Top-performing students shine on stage to rave reviews

STUDENTS at the North’s top-performing state school have proved they are also stars outside the classroom after captivating audiences with a series of entertaining theatrical productions.

Talented Ripon Grammar School pupils, aged 11 to 18, shone on stage as well as behind-the-scenes during the school’s popular annual drama competition held over two nights.

More than 160 pupils from the school’s four competing houses took part in ambitious student-led productions of Matilda, The Curious Incident of the Dog in the Night-Time, Alice in Wonderland and The 39 Steps, in the same week RGS was named ‘Top state school in the North’ by The Sunday Times.

Performing in front of sell-out audiences of around three hundred parents, fellow students and other guests each evening, pupils from De Grey, School, Porteus and Hutton houses also faced a panel of judges made up of former RGS teachers Simon Naylor and Steven Rouse and former RGS student Rachael Sharpe.

As well as the gifted acting casts, around 50 dedicated students commended for the vital work they did out of the spotlight as directors, producers, set designers and technical and stage crew members all excelled in their roles.

Unusually, a first former won the award for best actress. Thanks to her magical stage presence in the title role of School House’s Matilda, 12-year-old Nia Peedell, from Bedale, ensured she held her own alongside older actors.

Lower sixth former Alfie McEvoy, 16, from Ripon, who as the Mad Hatter helped bring Porteus House’s madcap Alice in Wonderland scenes to glorious life, won the award for best actor.

The De Grey team, who have gained a reputation for taking on challenging subjects, won best play award for their powerful and confident production of The Curious Incident of the Dog in the Night-Time.

And the judges’ special award was presented to Hutton House for displaying ambition and vision in creating such a concise, high-octane and seriously clever 45-minute production of the complex story of The 39 Steps.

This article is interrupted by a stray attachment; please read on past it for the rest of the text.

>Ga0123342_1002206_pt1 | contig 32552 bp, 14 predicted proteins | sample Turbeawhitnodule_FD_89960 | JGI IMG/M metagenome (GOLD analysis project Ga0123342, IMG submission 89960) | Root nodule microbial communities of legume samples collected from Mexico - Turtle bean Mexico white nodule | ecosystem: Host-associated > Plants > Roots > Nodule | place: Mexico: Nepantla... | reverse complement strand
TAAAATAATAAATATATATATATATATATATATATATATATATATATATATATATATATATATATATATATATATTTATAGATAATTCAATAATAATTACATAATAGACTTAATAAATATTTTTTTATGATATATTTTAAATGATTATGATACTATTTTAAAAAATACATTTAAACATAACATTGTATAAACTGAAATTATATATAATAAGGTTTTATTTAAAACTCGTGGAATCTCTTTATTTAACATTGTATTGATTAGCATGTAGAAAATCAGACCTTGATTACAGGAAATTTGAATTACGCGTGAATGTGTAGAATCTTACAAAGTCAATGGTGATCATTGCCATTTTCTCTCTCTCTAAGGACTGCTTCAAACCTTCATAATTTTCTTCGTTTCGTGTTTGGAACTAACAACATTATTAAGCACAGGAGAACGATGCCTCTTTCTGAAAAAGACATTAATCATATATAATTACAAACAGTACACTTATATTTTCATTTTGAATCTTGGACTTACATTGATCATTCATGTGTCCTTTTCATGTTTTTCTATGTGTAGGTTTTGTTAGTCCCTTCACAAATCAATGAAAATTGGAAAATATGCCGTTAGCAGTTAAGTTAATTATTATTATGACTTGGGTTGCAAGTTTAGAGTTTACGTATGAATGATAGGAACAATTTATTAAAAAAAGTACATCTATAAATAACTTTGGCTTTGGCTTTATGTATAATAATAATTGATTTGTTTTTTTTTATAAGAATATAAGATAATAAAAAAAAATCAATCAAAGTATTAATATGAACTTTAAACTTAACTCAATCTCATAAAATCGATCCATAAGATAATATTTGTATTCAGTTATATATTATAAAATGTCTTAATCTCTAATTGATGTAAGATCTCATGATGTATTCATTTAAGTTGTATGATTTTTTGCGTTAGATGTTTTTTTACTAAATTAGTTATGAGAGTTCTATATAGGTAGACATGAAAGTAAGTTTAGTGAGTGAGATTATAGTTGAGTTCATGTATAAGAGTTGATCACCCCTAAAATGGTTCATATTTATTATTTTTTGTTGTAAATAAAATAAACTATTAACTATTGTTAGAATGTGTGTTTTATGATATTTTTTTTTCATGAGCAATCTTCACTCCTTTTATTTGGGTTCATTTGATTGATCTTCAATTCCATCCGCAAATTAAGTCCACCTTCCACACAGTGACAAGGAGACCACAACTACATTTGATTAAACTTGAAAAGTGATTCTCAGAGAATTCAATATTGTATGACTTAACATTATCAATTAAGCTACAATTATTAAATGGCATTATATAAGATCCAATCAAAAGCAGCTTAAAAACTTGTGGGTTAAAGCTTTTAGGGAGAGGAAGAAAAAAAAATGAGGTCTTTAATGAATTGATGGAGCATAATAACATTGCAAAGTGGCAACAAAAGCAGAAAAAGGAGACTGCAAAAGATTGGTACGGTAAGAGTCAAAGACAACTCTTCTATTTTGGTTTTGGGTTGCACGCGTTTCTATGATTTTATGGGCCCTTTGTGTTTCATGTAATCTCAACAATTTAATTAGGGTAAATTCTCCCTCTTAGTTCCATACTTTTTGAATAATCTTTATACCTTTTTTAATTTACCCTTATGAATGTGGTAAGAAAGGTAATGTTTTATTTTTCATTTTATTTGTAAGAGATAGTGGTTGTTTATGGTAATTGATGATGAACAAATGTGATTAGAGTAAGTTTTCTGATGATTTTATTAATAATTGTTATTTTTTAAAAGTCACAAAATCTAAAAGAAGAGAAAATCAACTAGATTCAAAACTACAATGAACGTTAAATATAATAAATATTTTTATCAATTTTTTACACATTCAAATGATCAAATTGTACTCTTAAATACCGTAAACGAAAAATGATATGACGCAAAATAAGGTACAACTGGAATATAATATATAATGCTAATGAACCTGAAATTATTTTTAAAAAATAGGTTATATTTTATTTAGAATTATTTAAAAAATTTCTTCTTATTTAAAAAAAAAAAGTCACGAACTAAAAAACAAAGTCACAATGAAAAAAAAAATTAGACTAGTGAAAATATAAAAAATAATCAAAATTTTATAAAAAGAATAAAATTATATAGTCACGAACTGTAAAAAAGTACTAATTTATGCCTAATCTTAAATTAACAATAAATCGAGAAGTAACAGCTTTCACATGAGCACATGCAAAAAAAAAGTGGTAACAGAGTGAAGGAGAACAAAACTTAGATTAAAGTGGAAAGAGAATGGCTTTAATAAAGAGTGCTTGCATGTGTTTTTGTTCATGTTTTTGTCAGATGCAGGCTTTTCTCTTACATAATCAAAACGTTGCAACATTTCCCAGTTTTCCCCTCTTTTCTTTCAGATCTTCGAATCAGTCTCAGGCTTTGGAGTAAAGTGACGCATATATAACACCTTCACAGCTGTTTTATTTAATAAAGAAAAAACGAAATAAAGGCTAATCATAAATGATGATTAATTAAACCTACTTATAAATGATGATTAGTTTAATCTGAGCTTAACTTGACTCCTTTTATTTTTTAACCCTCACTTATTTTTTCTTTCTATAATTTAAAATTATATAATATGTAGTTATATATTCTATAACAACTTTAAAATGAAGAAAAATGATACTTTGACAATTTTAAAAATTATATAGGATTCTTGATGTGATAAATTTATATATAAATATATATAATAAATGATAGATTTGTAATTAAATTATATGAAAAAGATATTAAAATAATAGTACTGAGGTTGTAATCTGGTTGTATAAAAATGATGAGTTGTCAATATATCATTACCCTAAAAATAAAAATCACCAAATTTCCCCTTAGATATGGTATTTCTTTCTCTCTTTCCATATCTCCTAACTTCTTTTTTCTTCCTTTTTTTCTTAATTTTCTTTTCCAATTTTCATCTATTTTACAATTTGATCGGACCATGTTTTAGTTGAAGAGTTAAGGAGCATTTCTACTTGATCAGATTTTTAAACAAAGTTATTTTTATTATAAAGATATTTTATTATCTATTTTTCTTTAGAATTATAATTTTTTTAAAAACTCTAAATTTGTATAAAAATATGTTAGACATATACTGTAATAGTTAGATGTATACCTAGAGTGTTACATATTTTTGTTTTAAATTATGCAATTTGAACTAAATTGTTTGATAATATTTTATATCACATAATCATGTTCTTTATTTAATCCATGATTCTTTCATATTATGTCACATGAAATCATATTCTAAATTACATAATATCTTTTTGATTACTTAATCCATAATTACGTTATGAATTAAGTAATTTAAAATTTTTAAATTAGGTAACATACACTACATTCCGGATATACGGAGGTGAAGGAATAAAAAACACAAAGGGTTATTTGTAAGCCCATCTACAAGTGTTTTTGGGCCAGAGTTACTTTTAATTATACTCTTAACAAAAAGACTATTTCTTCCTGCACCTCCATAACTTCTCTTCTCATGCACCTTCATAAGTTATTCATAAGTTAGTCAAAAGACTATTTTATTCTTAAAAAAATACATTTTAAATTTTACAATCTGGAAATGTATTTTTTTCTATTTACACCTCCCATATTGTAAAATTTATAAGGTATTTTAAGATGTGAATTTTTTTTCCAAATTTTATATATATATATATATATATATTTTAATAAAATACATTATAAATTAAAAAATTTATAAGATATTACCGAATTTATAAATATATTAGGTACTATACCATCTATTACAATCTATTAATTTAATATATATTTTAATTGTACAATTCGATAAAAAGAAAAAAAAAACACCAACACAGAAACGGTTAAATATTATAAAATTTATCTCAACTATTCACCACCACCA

‘Audiences enjoyed the breadth of theatrical talent at Ripon Grammar School’

By lower sixth former Phoebe Hall

THIS year’s annual House Drama competition began back in September, with sixth formers from each of the four houses assuming the roles of script writers, casting directors and managers in order to create a cast of keen actors.

Rehearsals of the plays then began in earnest, and each fledgling production began to take flight as props were made and lines learned, all under the ever-watchful eyes of head of sixth form Mr Fell.

In the weekend before the performances, the acting frenzy peaked as the final adjustments were made, amongst the slight panic that it might not be ‘alright on the night’. However, as always, Porteus, De Grey, Hutton and School House surpassed themselves, with two evenings of excellent theatre.

Performances ranged hugely in both acting style and use of set and costume, creating two evenings in which the audiences were able to enjoy the breadth of theatrical talent at RGS.

Thursday began with Roald Dahl’s Matilda. School House made the most of a large and vibrant chorus, who responded in delight and fear to the actions of Miss Honey and Miss Trunchbull, creating a clear sense of the classroom on stage.

Next was Porteus’s fanciful Alice in Wonderland, which hosted an array of dramatic costumes, from the rotund egg of Humpty Dumpty to the bizarre combination of a towering top hat, odd shoes and overcoat belonging to best actor Alfie McEvoy’s Mad Hatter.

Friday’s performances were started by the suspense of Buchan’s The 39 Steps, a classic spy thriller which saw the lead character - with resistance from Pamela, a woman he ends up handcuffed to - travel across Scotland to save a state secret from enemy hands.

Dominic Livesey, who reprised his role as Hutton lead, particularly entertained the audience with a dare-devil leap from the stage as part of a dramatic chase scene.

Finally, De Grey’s winning performance of The Curious Incident of the Dog in the Night-Time left the audience with a moving and thought-provoking play that followed the life of Christopher, a boy with Asperger’s Syndrome, as he tried to find out who killed his neighbour’s dog.

De Grey’s play had both incredibly talented actors, who sensitively handled their parts, and clever use of stagecraft that created a very engaging plot.

House Drama again proved to create a dilemma for the judges but also showcased the array of talent, and the hard work that many students and teachers put into making the four shows this year a success.


‘Imaginative, vibrant, joyful, visionary and powerful productions, with acting which lit up the stage’

By head of sixth form Mr Terry Fell

School House – Matilda